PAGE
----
The Huffington Post is persisting in cluttering up my facebook newsfeed with tidbits designed to tantalize people into tearing out their hair over the marital status of Jesus.
I am finding it difficult to get as over-excited as they would seem to like: haven’t we been here before? Still, I am sufficiently engaged to give some sort of an inexpert opinion as to the significance of what has happened this past week with the introduction of a “new” piece of papyrus which appears to give credence to the idea that Jesus was a married man.
To recap: on Tuesday, a Harvard Divinity School professor, Karen King, introduced the world to a fragment of papyrus dating from the early few centuries following the life of Jesus which contained the words, “Jesus said to them, ‘My wife …'”
It’s worth noting that she, in the same presentation, argued that this does not constitute evidence that Jesus was married, and that there is a lot of context missing from this fragment, because of its fragmentary nature.
A flurry of commentary followed. Dan Brown’s name came up numerous times. Predictions of mass wailing and gnashing of teeth among the communities of the religiously celibate were offered. And the Huffington Post insists and persists in trying to flog new life into this horse via facebook and, presumably, other outlets to which I am not privy.
(No offence to Huffpost Religion, whose feed I actually rather enjoy from time to time, and which provides a convenient snapshot of what’s “out there” on any given day.)
But the fact is that there are already a lot of fragments, large and small, from the early centuries of Christianity which reflect the conflicting and conflicted views of early Christians regarding sex, marriage, women, and the celibacy or otherwise of the saviour and other perfect beings.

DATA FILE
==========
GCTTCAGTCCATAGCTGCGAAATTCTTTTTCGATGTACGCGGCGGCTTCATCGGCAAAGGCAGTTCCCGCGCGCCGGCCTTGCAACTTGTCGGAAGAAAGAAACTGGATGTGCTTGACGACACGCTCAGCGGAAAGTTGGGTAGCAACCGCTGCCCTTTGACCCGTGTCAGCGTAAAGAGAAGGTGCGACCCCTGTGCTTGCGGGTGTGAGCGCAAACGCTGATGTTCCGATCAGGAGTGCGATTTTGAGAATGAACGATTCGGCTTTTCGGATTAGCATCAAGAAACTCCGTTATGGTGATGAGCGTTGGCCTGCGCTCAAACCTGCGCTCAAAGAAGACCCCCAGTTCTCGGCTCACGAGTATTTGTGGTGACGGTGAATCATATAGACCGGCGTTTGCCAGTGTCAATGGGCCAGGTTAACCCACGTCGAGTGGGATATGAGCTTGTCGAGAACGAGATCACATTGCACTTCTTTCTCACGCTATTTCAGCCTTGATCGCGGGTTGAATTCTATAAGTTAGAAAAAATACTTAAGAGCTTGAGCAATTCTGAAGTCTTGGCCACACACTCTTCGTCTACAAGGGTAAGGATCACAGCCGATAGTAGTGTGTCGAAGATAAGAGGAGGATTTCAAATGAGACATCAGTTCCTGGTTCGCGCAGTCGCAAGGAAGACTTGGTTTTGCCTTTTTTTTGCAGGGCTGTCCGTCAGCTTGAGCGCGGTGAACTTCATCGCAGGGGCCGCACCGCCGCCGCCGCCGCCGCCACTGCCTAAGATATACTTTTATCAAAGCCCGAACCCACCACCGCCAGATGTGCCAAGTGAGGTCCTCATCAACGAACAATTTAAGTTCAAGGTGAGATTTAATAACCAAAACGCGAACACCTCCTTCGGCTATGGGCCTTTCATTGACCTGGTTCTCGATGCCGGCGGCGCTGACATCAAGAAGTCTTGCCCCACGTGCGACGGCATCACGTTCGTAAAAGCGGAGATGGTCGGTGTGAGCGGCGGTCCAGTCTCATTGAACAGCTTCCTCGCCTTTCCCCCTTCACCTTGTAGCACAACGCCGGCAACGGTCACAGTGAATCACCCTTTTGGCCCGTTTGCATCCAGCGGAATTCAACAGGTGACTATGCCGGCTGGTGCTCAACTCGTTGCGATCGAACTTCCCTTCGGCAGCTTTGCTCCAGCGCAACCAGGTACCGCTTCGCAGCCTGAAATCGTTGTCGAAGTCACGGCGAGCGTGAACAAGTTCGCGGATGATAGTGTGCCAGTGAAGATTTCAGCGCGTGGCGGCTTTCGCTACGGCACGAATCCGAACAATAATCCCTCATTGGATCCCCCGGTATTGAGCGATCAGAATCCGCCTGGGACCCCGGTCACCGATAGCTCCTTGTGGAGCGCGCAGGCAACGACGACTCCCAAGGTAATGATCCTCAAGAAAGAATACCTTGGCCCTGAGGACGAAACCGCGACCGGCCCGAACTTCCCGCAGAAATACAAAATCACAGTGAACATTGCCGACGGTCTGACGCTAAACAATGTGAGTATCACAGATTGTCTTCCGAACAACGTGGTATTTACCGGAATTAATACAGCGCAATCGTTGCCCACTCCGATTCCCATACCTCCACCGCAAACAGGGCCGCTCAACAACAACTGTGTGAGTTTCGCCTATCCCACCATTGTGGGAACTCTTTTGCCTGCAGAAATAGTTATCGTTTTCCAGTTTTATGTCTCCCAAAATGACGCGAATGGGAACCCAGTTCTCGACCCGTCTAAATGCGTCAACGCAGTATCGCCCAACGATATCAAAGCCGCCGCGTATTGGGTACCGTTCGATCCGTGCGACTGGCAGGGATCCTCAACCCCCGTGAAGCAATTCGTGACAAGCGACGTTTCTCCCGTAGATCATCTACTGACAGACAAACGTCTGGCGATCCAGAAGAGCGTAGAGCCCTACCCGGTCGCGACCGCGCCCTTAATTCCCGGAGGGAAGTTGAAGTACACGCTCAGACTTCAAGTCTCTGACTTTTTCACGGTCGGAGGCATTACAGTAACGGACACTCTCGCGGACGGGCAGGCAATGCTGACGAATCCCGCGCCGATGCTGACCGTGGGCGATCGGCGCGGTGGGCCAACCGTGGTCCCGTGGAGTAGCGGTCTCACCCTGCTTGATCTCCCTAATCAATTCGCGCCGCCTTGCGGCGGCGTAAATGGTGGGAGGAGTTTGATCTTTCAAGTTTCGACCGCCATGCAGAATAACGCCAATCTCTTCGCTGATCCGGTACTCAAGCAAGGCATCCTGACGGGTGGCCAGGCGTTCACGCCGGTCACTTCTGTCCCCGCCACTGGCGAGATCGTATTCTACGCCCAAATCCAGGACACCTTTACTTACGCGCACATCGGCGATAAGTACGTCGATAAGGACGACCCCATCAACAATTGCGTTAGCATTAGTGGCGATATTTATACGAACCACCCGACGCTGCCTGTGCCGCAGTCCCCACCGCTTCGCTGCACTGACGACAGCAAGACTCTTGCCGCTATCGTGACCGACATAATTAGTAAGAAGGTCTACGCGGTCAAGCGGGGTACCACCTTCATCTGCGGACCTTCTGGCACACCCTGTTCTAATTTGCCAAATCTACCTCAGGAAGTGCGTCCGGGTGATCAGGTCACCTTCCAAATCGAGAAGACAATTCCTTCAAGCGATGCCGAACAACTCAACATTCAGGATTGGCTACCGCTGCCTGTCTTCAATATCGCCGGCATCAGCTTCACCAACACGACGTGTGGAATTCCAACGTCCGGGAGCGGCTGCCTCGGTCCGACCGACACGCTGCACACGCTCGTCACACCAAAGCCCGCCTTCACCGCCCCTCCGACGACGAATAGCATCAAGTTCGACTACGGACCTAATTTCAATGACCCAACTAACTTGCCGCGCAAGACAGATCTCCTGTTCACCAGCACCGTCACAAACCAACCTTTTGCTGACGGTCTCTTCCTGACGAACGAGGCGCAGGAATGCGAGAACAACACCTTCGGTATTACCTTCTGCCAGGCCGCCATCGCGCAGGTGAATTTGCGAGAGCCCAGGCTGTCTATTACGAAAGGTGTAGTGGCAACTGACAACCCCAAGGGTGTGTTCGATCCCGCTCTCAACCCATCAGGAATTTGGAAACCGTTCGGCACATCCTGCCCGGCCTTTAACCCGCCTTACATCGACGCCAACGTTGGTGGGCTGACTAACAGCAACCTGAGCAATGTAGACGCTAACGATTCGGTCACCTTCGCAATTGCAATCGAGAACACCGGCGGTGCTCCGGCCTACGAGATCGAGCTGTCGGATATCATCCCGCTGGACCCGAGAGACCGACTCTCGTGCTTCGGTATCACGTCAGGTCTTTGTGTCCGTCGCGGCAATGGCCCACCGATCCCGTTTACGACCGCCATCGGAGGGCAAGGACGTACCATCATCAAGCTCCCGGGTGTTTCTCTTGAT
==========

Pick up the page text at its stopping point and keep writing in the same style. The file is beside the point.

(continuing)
In Marvin Meyer’s book, The Gospels of Mary, a number of Gnostic texts are set side by side with their stories about and attitudes towards Mary Magdalene exposed in all of their contrast and confusion. Among these readings, the Gospel of Thomas, for example, seems pretty negative with regard to womanliness, gender and sexuality, and Jesus answers Peter’s jealous questioning of Mary (Magdalene?)’s worthiness to join the disciples of Christ by promising to make a man of her. On the other hand, in the Gospel of Philip the mystical union of male and female will undo death, the marital bedchamber is the harbinger of light, Mary Magdalene is the one who sees the light, and Jesus kisses her often and loves her the most of all…
(Marvin Meyer, The Gospels of Mary: the secret tradition of Mary Magdalene, the companion of Jesus, with Esther A. De Boer (HarperOne, 2004))
In other words, the Christians of the earlier centuries may have been just as confused, screwed up and fascinated by sex and how it works within our spirituality, and how it applied to Jesus, our saviour, as the current century of Christians. There is nothing new under the sun.
Or, to quote a certain seminary dean with plenty of expert opinion to offer, “In the end, like most popular forays into the early church, the interest and reaction to this will be a cipher that tells us more about ourselves and our contemporary society, and what we project back into the past, than anything else.”
In the end, even if we knew whether or not Jesus was married, I suspect that it would not determine whether or not we as individuals should, or will, or won’t marry; that seems to have carried on regardless, in different ways and with varying norms throughout many more than the Christian centuries and in many more than the Christian cultures of the world.
Whether or not Jesus was married will not change the relationship of creation to its Creator, the nature of the Incarnation itself, or the fact of our salvation.
So really, isn’t it just a very, very old piece of gossip?